Mix Diskerud Wanted to be Signed by the Portland Timbers, Not Major League Soccer

Kevork Djansezian

A fresh report by Goal.com has it that the deal between the Portland Timbers and Mix Diskerud was foiled by the league, not payment negotiations.

It's the story that simply won't die. A new report by Goal.com has it that the deal between Mix Diskerud and the Portland Timbers wasn't foiled by any sort of payment, contract, or designated player negotiations between the team and Diskerud, but rather that MLS and the league office shut down the deal.

"In MLS, you have a group of owners that collectively have ruled it unacceptable for example for people like me to join one specific MLS team only, and with a right to continue a career in Europe after let's say three years depending on the player's choice."

While nothing is mentioned with regard to the specific contract, it would appear that Diskerud would have preferred to spend a few years building his career here in Portland, but with an obvious eye to return to Europe. Whether he meant some sort of exit clause or non-negotiating deal that allowed him to leave prior to his full contract or what, we don't know.

Mix went on to say:

"I, for sure, want much more to belong to a team and a city than to be 'owned' by a league. Especially when the league puts so many restrictions on what kind of non-economic agreements the club and the player can make. The economic constraints I understand and accept, so it's not that."

I want much more to belong to a team and a city than to be owned by a league.

That's certainly not a ringing endorsement of the league from one of the country's up and coming soccer stars. Mix, for his part, isn't necessarily the first to criticize MLS's rules regarding player contract and player movements. Both Herculez Gomez and Robbie Rogers have questioned why their respective rights are owned by clubs that they apparently want nothing to do with.

Indeed, MLS's rules are a little disconcerting when it comes to player's rights. Here's a couple points from the MLS Player's Union Collective Bargaining Agreement:

"Unless otherwise agreed to in an SPA [Standard Player Agreement] addendum, a Player may be required, without his consent, to relocate to any Team in the League as directed by MLS."
- MLS Players Union Collective Bargaining Agreement, section 15.1.

Thus the selling points of playing in a mild climate, in front of the Timbers Army, and under the direction of coach Caleb Porter, were negated entirely by the refusal of the league to guarantee that Diskerud would actually get to do all those things. Without his consent, and without warning, he could be required to play in a hot and humid climate, in front of an empty stadium, under a coach with whom he was completely unfamiliar.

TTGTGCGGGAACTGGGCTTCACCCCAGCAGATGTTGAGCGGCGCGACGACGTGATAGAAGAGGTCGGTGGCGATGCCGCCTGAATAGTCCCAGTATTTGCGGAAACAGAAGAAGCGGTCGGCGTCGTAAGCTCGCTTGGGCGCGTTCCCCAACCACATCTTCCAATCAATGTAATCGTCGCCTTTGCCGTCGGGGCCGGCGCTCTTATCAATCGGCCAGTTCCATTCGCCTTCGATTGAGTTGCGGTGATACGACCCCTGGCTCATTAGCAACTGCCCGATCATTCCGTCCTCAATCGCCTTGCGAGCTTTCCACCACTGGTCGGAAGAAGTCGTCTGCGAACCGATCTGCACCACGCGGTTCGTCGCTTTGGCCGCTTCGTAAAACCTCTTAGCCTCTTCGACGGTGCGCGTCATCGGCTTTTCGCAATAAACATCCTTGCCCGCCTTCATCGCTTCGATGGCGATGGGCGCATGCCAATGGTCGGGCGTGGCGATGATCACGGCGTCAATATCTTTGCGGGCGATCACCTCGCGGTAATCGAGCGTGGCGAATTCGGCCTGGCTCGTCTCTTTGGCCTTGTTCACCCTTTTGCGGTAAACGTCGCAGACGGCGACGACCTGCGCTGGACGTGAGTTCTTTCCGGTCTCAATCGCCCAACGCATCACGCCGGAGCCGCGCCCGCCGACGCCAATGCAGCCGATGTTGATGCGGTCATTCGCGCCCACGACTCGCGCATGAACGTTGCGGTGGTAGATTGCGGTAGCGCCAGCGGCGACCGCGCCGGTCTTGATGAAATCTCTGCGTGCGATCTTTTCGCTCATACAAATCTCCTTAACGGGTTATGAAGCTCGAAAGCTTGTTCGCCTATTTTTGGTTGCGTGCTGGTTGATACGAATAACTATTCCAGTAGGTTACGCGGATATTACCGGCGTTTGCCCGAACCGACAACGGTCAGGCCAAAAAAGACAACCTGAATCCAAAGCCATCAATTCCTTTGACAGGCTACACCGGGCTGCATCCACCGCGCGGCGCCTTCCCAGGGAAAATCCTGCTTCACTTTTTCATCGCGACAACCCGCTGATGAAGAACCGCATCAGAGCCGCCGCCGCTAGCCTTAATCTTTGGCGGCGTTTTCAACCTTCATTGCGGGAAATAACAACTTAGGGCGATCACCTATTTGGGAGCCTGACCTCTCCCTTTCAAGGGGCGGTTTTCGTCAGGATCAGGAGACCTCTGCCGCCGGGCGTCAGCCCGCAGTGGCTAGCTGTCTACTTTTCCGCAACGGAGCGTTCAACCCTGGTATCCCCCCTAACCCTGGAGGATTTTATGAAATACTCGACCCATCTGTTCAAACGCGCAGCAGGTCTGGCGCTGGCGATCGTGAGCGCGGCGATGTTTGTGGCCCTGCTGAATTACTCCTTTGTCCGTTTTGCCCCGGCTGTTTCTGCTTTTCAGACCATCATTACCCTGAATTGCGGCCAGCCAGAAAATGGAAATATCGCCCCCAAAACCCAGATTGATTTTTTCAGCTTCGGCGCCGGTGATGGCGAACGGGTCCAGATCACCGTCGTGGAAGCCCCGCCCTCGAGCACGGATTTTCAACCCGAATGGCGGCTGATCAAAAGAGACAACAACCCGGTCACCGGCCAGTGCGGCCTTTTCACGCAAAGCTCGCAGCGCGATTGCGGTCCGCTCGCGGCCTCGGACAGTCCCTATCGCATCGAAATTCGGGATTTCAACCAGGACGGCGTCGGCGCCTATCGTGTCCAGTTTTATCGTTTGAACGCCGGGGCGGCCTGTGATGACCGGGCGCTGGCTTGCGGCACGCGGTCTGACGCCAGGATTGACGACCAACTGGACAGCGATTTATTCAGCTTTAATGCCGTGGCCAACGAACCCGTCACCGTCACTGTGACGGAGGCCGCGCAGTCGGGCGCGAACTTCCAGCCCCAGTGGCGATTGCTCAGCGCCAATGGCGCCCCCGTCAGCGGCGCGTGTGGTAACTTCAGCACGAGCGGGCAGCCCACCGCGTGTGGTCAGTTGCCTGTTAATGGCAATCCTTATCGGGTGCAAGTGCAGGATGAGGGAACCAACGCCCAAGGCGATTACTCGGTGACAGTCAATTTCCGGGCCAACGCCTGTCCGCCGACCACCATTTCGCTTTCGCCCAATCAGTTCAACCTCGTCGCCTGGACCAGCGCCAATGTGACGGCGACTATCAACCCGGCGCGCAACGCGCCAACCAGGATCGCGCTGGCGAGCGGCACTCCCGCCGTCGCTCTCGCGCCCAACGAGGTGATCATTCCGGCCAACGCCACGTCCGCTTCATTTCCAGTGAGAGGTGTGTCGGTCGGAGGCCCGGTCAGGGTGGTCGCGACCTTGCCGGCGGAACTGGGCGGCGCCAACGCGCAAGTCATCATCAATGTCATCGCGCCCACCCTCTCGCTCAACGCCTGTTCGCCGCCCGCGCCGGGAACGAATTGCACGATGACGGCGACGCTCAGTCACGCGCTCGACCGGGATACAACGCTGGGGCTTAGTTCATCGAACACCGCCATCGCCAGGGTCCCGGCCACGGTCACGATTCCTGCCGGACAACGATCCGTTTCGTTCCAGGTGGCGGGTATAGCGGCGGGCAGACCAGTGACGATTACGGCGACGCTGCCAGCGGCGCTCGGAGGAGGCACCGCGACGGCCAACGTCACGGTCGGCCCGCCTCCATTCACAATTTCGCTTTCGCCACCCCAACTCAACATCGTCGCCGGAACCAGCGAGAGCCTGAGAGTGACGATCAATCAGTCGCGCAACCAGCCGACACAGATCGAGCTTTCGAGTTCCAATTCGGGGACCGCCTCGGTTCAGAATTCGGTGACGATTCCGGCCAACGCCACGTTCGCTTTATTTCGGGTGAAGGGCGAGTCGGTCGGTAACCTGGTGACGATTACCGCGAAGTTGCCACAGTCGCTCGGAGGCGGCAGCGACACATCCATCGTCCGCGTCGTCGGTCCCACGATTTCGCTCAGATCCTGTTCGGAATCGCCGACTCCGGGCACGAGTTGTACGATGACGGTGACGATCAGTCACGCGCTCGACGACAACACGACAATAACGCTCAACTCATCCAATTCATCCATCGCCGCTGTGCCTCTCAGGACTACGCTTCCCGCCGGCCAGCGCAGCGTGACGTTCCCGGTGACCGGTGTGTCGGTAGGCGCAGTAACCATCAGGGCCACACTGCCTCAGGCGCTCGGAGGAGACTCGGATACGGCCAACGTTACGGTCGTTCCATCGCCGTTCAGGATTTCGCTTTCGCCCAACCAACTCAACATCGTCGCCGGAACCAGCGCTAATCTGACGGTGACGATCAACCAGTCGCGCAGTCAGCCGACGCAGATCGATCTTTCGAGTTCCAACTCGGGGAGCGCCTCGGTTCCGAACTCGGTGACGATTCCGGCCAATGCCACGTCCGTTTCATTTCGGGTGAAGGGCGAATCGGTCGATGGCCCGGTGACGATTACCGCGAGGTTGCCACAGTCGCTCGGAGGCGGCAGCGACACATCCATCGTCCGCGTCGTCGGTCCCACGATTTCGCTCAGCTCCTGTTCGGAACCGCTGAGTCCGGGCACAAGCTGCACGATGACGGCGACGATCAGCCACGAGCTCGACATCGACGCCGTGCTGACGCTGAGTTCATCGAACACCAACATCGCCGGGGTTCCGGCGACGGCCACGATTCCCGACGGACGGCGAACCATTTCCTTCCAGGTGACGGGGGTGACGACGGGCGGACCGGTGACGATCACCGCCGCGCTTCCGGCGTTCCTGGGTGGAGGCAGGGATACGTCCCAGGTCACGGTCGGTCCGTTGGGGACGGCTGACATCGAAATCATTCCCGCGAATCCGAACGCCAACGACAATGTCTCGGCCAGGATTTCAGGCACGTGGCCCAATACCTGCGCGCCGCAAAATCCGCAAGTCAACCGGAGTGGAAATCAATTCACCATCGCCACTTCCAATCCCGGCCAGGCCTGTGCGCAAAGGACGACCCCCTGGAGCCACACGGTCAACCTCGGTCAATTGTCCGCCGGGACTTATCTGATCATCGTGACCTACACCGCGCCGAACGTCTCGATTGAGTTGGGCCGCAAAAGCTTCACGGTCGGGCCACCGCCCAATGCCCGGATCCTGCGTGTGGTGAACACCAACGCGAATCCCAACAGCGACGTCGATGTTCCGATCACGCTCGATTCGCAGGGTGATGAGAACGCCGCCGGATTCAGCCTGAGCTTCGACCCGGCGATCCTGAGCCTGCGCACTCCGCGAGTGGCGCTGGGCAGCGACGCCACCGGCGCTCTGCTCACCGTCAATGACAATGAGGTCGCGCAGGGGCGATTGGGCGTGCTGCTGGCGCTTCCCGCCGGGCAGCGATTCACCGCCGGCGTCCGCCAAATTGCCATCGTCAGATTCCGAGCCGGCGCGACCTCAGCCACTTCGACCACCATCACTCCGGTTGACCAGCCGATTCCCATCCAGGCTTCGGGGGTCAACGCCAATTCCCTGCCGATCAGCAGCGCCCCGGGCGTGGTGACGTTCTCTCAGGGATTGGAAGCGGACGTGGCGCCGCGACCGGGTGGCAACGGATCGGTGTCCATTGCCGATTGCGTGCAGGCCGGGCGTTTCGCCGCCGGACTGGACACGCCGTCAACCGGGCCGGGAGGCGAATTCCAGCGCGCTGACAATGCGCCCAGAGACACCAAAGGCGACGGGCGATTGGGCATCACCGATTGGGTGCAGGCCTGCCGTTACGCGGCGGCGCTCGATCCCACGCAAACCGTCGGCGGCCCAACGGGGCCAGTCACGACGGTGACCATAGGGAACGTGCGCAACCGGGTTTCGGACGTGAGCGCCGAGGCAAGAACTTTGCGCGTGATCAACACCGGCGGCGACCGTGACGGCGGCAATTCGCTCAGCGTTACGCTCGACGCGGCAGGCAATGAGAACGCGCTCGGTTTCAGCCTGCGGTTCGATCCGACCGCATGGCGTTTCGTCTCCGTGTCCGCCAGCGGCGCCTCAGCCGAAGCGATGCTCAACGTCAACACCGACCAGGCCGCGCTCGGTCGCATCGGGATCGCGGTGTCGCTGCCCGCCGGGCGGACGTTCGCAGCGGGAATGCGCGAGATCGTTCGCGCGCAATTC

To make matters worse...

"Where the Player's Category is Semi-Guaranteed, MLS may terminate an SPA [Standard Player Agreement] between January 1 and the Contract Guarantee Date of any given year, without further obligation on either party if the Player fails, in the sole and absolute discretion of MLS, to exhibit sufficient skill or competitive ability to qualify for or continue as a member of the Team's active roster."
- MLS Players Union Collective Bargaining Agreement, section 18.7(i)

According to the MLS Player's Union, the vast majority of player contracts are semi-guaranteed.

That bit about the "sole and absolute discretion of MLS" is probably how we saw players such as Steven Smith and Franck Songo'o depart without much hassle from the league, while Kris Boyd's guaranteed DP contract required a buy out.

It's no wonder that Mix Diskerud wanted no part of this when he was already being offered a contract at his current club Rosenborg. As he told goal.com:

"As far as I am concerned, I think the MLS policies of today are tailored to a little older players who accept to limit themselves to end their careers in the U.S./Canada and MLS."

And with MLS continuing to invest in players who have aged beyond their use in European leagues, who can blame him for drawing such a conclusion?

I think the MLS policies of today are tailored to older players.

MLS and the Player's Union have fought over rights before. In 2010 a work stoppage nearly occurred when a new CBA couldn't be agreed upon. One sticking point was the inability for a player to be signed by a different club for free if his contract was terminated by his original club. While they didn't get any sort of free movement, they did get some sort of compromise by way of a new draft.

The current CBA runs until December 31st, 2014. That gives MLS just about a year and a half to get ready for another fight. My guess, with MLS getting more popular each year, players will be demanding more rights for themselves.

Whether MLS will acquiesce to player demands is debatable, but if the Diskerud dilemma was any sign, the world's most promising young players are likely to continue to spurn the league until significant changes are made.

Andy Wheeler contributed to this article.

[via Goal.com]

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